The term "Dream Team" gets kicked around a lot. It can refer to basketball, attorneys or a movie, for starters. In the hours before NBC shows us the Opening Ceremony from Beijing, I thought it would be fun to compile a Dream Team of American Olympic track and field athletes. Fun and very time consuming, as it turns out. To avoid a 10,000 word post, I broke the list up into multiple parts. Part I is the men's track events. I'll post the others throughout the weekend.
My list is purely subjective, but candidates must have participated in an Olympics and, in most cases, won a gold medal; so Jeremy Wariner is eligible, but Tyson Gay is not. As you will see, the United States has feasted on some events and taken a back seat in others.
Many sports arguments comparing players from different eras rage on and on because of variables like quality of competition and changes in technology, but in track and field the time is the time, the height is the height and the distance is the distance. However, there are certain concessions must be made to history, and in some cases I have done just that.
Without further ado:
In the glamour boy category, we have 15 gold medalists to choose from and plenty of world record holders. I would love to go with Jesse Owens on historic value alone. Maurice Greene would be the best on pure speed (9.79 in Sydney). In 1968, Jim Hines set a world record that stood for 15 years, but my choice is Carl Lewis. He won back-to-back gold in 1984 and 1988, set multiple world records, and he was the ultimate diva in the prima diva track event.
Here we have another crowded field, including Owens and Lewis again. Athens 2004 gold medalist Shawn Crawford scores high on entertainment and style points, and Jackson Sholz gets the Academy Award for Chariots of Fire. It's tough to go against current world record holder Michael Johnson, but my pick is Tommie Smith, who set the world record in Mexico City in 1968 and gave us an enduring image on the medal stand.
Americans have won six straight gold medals in this event. Reigning champ Jeremy Wariner hopes to become the second man to repeat as champ, but I'll take Michael Johnson because of the world record, the gold shoes and because, like Johnson, people have always told me I run funny.
No American has won this event since Dave Wottle forgot to take his hat off atop the medal stand during the national anthem in 1972 (this phenomenon is known as the "Curse of the Visor" in track and field circles, or should I say ovals). I'll go with "Marvelous Mal" Whitfield, who went back-to-back in 1948 and 1952, just edging out Mel Sheppard's gold and silver in 1908 and 1912, respectively.
Pickings are getting really slim as the races get longer. The U.S. hasn't medaled since Jim Ryun's silver in 1968 - losing to one of my all-time favorite Olympic names, Kip Keino of Kenya. Ryun, a much-decorated former world record holder, would be a worthy selection, but I am going back 100 years to Mel Sheppard, who won three golds at the 1908 Games in London.
This one is easy. On a rainy track in Tokyo in 1964, Bob Schul became the first American to win a gold medal in the 5000 meters. U.S. runners have only won three Olympic medals in the entire history of this event.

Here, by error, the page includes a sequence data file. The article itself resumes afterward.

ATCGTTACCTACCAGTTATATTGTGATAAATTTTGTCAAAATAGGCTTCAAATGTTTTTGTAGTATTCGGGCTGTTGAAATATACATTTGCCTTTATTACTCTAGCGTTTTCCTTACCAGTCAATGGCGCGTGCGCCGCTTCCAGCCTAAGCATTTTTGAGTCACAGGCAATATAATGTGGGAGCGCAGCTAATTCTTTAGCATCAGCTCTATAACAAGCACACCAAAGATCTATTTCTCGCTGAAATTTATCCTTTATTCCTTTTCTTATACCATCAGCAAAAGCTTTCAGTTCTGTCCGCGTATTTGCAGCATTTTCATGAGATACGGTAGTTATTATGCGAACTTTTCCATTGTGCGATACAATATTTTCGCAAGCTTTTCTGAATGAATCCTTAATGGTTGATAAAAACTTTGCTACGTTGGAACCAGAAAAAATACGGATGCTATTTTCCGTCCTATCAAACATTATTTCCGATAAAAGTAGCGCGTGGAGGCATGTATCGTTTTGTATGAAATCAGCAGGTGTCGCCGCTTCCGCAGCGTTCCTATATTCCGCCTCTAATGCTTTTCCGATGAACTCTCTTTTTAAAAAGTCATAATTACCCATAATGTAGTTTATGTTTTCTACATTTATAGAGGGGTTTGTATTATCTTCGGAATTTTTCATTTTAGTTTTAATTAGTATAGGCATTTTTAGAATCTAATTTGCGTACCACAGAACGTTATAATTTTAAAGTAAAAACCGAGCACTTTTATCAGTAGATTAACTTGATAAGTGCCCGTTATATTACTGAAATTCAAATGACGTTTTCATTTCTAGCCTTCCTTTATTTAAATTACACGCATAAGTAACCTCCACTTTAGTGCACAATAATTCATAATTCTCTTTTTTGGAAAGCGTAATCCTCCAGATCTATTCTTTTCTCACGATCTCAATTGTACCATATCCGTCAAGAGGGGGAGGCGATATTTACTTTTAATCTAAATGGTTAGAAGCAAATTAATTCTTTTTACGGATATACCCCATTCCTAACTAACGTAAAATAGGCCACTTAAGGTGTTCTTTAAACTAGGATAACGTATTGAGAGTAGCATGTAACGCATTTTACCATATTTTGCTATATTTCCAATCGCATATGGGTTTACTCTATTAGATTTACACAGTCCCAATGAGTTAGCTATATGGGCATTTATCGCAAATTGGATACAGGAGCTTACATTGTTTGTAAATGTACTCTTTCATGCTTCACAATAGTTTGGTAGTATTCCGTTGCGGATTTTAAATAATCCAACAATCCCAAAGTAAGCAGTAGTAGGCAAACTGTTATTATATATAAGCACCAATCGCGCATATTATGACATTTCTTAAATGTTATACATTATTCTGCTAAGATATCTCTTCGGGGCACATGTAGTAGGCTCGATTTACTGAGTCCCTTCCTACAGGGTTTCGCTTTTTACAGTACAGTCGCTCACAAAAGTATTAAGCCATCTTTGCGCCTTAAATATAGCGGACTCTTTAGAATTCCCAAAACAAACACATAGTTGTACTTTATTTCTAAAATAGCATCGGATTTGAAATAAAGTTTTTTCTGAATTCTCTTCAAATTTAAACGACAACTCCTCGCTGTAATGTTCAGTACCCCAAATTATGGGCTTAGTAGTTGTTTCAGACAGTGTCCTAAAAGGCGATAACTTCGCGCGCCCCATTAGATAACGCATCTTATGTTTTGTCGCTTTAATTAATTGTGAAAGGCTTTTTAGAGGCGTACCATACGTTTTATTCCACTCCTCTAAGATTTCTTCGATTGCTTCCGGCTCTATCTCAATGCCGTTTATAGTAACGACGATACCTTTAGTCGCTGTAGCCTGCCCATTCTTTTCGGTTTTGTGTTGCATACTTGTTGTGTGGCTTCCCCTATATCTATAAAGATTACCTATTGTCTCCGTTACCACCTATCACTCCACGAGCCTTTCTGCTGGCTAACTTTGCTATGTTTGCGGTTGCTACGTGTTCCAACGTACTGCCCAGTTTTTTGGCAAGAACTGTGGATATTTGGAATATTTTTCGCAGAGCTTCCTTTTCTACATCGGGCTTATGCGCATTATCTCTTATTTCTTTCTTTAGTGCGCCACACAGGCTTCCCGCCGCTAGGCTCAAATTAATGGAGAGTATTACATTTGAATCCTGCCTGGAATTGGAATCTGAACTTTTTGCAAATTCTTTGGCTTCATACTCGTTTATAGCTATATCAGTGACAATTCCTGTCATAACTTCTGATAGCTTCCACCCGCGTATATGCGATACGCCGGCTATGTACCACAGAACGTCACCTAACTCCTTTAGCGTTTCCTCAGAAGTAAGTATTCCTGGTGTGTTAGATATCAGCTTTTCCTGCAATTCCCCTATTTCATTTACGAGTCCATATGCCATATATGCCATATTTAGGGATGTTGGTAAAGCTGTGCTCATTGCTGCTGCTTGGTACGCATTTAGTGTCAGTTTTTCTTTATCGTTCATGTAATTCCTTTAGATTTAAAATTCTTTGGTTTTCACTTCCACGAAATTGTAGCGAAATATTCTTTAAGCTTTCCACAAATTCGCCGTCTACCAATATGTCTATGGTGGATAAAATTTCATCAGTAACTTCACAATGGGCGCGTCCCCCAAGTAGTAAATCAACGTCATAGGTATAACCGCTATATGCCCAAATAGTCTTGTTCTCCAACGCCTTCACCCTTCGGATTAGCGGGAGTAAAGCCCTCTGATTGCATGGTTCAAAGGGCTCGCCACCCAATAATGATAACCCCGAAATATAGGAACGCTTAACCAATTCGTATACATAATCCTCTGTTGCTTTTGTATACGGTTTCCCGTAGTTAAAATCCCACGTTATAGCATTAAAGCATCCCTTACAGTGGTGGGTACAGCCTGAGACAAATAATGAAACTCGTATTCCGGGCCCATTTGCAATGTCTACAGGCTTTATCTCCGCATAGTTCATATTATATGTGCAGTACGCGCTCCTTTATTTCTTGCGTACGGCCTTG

Another easy pick. Billy Mills ran the race of his life in 1964 Tokyo Games, beating his personal best time by a remarkable 50 seconds and outsprinting world record holder Ron Clarke of Australia. The U.S. has won a total of five Olympic medals in the men's 5000 and 10,000 meters, and the two golds came in Tokyo. Hmmm.
I thought about recognizing the unprecedented and heretofore unmatched 1-2-3 sweep in the 1904 St. Louis Games by Thomas Hicks, Albert Coray and Arthur Newton, but none of those guys won gold and silver, as Frank Shorter did in 1972 and 1976.
110 meter hurdles
Lots of Stars and Stripes on the medal stand in this event over the years. You would think it's important to jump over the hurdles cleanly to win, but Roger Kingdom won gold in 1984 and 1988, seeming to knock over as many as he cleared, and he set world records. I guess that is enough to distinguish him from Lee Calhoun, the only other back-to-back winner.
400 meter hurdles
Crowded field again, but Edwin Moses dominated the event for ten years, winning 122 straight races. He won gold medals in 1976 and 1984, missing out on a third because of the U.S. boycott in 1980.
3000 meter steeplechase
The only American to win a gold medal in this event is Horace Ashenfelter at the 1952 Games in Helsinki. Ashenfelter was also an FBI agent at the time; pretty sure he passed the physical.
4 X 100 meter relay
The U.S. has won this event 15 times, but rather than pick a team from one year, I'll draft my top four: Maurice Greene, Carl Lewis, Jesse Owens and Jim Hines. Tyson Gay becomes eligible if he wins this year, and so does Justin Gatlin after he has served his suspension.
4 X 400 meter relay
In another relay America has dominated, I'll take Michael Johnson, Jeremy Wariner, Butch Reynolds and Lee Evans. The first two we've discussed already; Reynolds was ranked first or second in the world from 1987 - 1990, and in Mexico City, Evans set a world record that stood for 20 years.
No American has ever won a 20 km walk in the Olympics, but Dave Romansky did crack the top 10 in world rankings in 1970. In the 50 km, Larry Young is the only U.S. medalist; he won bronze in 1968 and 1972.
Coming up next, the field and multisport events.
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